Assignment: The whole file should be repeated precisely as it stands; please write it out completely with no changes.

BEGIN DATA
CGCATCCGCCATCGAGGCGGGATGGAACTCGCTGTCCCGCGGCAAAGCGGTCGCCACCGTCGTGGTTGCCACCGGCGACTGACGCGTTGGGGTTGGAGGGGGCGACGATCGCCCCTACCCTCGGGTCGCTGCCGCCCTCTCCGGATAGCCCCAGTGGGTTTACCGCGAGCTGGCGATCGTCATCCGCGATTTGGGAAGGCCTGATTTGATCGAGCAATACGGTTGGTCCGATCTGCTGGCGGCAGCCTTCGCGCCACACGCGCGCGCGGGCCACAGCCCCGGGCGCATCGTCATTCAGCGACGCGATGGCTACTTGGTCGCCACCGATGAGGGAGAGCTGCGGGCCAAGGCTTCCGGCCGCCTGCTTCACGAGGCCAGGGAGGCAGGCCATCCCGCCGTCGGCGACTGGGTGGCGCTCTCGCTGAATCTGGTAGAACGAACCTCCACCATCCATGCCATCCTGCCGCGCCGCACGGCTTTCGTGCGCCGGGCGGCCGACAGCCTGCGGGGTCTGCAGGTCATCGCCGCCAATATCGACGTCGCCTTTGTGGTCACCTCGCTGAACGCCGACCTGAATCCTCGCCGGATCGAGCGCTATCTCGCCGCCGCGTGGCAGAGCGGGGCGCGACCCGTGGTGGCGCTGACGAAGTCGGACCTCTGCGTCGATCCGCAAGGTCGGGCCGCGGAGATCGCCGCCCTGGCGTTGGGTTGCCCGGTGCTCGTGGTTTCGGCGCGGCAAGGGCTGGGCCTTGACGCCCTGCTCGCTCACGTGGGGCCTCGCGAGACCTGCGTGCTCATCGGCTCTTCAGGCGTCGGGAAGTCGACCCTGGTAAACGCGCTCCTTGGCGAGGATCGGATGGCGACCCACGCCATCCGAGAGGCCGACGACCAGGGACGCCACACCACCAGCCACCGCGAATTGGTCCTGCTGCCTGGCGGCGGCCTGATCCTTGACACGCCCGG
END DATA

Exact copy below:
CGCATCCGCCATCGAGGCGGGATGGAACTCGCTGTCCCGCGGCAAAGCGGTCGCCACCGTCGTGGTTGCCACCGGCGACTGACGCGTTGGGGTTGGAGGGGGCGACGATCGCCCCTACCCTCGGGTCGCTGCCGCCCTCTCCGGATAGCCCCAGTGGGTTTACCGCGAGCTGGCGATCGTCATCCGCGATTTGGGAAGGCCTGATTTGATCGAGCAATACGGTTGGTCCGATCTGCTGGCGGCAGCCTTCGCGCCACACGCGCGCGCGGGCCACAGCCCCGGGCGCATCGTCATTCAGCGACGCGATGGCTACTTGGTCGCCACCGATGAGGGAGAGCTGCGGGCCAAGGCTTCCGGCCGCCTGCTTCACGAGGCCAGGGAGGCAGGCCATCCCGCCGTCGGCGACTGGGTGGCGCTCTCGCTGAATCTGGTAGAACGAACCTCCACCATCCATGCCATCCTGCCGCGCCGCACGGCTTTCGTGCGCCGGGCGGCCGACAGCCTGCGGGGTCTGCAGGTCATCGCCGCCAATATCGACGTCGCCTTTGTGGTCACCTCGCTGAACGCCGACCTGAATCCTCGCCGGATCGAGCGCTATCTCGCCGCCGCGTGGCAGAGCGGGGCGCGACCCGTGGTGGCGCTGACGAAGTCGGACCTCTGCGTCGATCCGCAAGGTCGGGCCGCGGAGATCGCCGCCCTGGCGTTGGGTTGCCCGGTGCTCGTGGTTTCGGCGCGGCAAGGGCTGGGCCTTGACGCCCTGCTCGCTCACGTGGGGCCTCGCGAGACCTGCGTGCTCATCGGCTCTTCAGGCGTCGGGAAGTCGACCCTGGTAAACGCGCTCCTTGGCGAGGATCGGATGGCGACCCACGCCATCCGAGAGGCCGACGACCAGGGACGCCACACCACCAGCCACCGCGAATTGGTCCTGCTGCCTGGCGGCGGCCTGATCCTTGACACGCCCGG